The painting that keeps reminding me what a small world this is…
As I mentioned in a blog post way back in January of 2011, many members of the original Circus Kirk have contacted me after learning of this painting to share stories of their time in that circus, indeed on that very truck.
This week two more people wrote asking about the availability of prints, Ellie who went on to be a teacher and photographer and remembers the “hectic” schedule traveling with the circus, and Terry who actually painted the name on this very truck.
I wanted to update the information here that yes, the original of this painting has sold and YES, I do have prints available. They are discounted for Circus Alumnae and are $125 – printed on archival paper that is 17″ x 22″ and shipping is FREE. Please send a check or money order to my address (listed on the contact page of the website) and include the address to which it should be sent and off it will go.
When I decided to paint this wonderful old truck that now lives out it’s final days on the farm just over the hill I had no idea that it had one more curtain call in its life of serving show business.
The painting was on exhibit for the show in York last November and I was surprised when a line formed of people telling me that they knew the truck, knew of the circus, were IN the circus and each had a fountain of memories about the good old days in which that truck played such a big part.
Since then, many of the performers have been in touch. They have a Facebook page which archives the history of this small town summer circus which was started by Dr. Charlies W. “Doc” Boas who was a professor at York College, here in PA. (Some of their anecdotes are posted below)
The painting is now on exhibition at the Granary Gallery on Martha’s Vineyard, which you all know is where a good portion of my creative energy and inspiration comes from.
Recently, I’ve made a conscious decision to step outside of my Pennsylvania studio more often and paint what I see in my own backyard. The truck is something we pass daily as it rests in the iconic fields of corn and so the muses called.
So, with the synergy and symmetry that lights my way these days, it was no surprise to read from one of the circus alumnae that this very truck was on the ferry over 3 decades ago bringing the Circus Kirk family to the Vineyard. The first circus to play on the island. My friend Ted remembers the dancing ladies !
A great big thank you to all the members who have taken the time to write and share their stories with me…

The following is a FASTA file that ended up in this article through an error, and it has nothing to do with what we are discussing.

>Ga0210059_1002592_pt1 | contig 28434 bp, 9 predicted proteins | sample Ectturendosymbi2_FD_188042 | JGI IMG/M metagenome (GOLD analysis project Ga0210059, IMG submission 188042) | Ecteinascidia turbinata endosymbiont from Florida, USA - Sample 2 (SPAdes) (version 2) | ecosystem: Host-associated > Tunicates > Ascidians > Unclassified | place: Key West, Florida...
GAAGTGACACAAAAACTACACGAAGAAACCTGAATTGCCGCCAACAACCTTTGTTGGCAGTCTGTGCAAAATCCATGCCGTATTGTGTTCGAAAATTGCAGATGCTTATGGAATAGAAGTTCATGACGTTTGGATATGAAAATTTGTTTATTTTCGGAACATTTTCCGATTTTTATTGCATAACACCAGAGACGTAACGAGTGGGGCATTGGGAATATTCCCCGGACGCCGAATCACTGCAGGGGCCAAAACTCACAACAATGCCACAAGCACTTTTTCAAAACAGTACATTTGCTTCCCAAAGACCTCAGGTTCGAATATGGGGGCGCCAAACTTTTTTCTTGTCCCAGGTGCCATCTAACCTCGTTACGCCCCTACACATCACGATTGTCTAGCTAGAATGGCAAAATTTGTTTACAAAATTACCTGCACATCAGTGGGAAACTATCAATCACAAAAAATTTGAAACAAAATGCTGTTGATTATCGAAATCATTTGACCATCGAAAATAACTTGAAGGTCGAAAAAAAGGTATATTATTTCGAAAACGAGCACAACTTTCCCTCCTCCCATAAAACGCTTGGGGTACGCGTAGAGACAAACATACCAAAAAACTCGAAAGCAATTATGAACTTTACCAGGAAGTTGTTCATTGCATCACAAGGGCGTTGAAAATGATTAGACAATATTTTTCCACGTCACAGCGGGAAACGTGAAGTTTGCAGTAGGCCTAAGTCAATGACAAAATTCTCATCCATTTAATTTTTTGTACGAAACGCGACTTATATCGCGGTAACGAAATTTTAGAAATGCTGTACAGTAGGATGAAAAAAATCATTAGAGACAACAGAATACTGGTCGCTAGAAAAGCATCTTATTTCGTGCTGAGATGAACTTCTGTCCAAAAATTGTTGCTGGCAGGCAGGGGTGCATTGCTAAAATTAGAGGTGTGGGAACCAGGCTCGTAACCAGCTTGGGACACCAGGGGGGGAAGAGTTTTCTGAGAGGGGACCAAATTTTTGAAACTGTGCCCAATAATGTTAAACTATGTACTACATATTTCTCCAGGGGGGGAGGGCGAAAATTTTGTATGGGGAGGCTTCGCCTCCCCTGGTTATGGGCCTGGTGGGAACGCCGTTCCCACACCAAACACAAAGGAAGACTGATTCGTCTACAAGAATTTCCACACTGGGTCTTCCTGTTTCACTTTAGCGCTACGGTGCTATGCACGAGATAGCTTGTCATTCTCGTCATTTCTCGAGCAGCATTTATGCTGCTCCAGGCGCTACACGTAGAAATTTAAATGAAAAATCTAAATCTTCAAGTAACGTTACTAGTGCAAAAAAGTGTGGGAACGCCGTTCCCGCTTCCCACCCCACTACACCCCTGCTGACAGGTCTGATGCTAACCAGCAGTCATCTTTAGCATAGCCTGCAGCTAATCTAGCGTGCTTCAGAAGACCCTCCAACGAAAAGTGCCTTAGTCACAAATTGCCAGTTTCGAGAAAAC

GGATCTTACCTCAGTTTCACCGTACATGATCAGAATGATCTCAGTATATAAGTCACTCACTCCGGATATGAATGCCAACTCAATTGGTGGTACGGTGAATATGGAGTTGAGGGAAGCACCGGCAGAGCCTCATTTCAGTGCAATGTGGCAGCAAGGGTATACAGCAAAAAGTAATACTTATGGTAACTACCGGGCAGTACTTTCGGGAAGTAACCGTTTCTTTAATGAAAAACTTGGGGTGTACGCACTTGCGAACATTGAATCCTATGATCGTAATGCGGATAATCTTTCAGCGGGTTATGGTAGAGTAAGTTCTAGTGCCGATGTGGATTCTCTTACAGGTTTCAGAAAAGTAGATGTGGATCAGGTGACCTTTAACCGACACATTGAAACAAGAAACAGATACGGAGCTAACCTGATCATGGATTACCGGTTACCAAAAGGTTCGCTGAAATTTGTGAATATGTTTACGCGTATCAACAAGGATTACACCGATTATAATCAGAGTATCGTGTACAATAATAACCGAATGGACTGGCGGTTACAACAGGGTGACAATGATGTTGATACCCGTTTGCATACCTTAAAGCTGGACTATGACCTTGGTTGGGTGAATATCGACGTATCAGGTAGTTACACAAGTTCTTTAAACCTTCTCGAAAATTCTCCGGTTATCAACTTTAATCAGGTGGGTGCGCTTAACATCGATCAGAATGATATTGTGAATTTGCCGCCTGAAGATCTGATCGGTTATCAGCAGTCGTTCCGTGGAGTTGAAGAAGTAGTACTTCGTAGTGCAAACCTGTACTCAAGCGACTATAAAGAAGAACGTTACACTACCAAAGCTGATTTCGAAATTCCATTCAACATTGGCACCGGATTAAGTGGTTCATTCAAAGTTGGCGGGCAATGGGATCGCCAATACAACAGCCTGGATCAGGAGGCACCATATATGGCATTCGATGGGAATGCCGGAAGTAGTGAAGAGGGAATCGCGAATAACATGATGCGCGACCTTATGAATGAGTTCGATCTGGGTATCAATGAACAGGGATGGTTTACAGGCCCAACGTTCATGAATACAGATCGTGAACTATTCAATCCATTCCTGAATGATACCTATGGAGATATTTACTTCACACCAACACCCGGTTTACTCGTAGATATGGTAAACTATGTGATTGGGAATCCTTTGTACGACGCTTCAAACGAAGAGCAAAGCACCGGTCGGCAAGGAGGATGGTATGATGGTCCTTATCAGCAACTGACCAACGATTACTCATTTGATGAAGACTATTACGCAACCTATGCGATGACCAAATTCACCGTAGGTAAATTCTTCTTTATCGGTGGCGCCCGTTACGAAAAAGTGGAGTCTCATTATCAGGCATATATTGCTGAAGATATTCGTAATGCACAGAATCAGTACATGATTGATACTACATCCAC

here are just a few…
From Charlie Boas (son of the founder) –
It ran for ten years in the 60’s and 70’s. It was the creation of my father, Dr. Charles W. “Doc” Boas. It was staffed with almost all college and high school students and usually only played in the summers. It was based outside of East Berlin, PA in Adams County. Most of the youth who worked for the show mark it as a major event in their lives, and my dad is sort of a revered cult figure. Dad passed away in Stewartstown about ten years ago. The truck you depicted is sort of an icon, toiling away in a field outside of York. Your painting gives it a wistful quality which I find to be bittersweet. The circus was a big part of my life during my formative years and sometimes I feel like that part of me is indeed out to pasture. Incidentally, one of the big adventures we had on the show was the time we loaded the whole show on the ferry and played a date on Martha’s Vineyard. What a great audience, and what fun to take all the trucks on the ferry. I recall it took two or three loads to get them all over. We were the first circus ever to play there.
Thanks for making the painting, and thanks for letting me ramble.
From Jeffrey Gabel –
In 1971, I was fresh out of college and my first job in show business was with Circus Kirk, a student summer tented circus out of East Berlin, PA which is 15 miles northeast from Gettysburg in rural Adams County. In addition to performing as a clown, I drove the stock truck in your elegiac painting “Out to Pasture.” I also painted the circus logo on the truck. It’s amazing the truck has survived because it was already ancient in 1971 as was the entire fleet of Circus Kirk vehicles. Everyday, I loaded the truck with five ponies, one obstinate palomino horse by the name of Golden Rocket, his arch enemy Bama the Lama, Munch the Wonder Goat, a the mongrel dog act, and Pork Chop the trained pig. Talk about a menagerie! And those poor animals had to suffer my jerky driving because I learned to drive a stick shift on that truck so my shifting was anything but smooth. What stories I could tell you about the adventures in that truck, traveling the highways and byways of rural Pennsylvania and Ohio. And the breakdowns!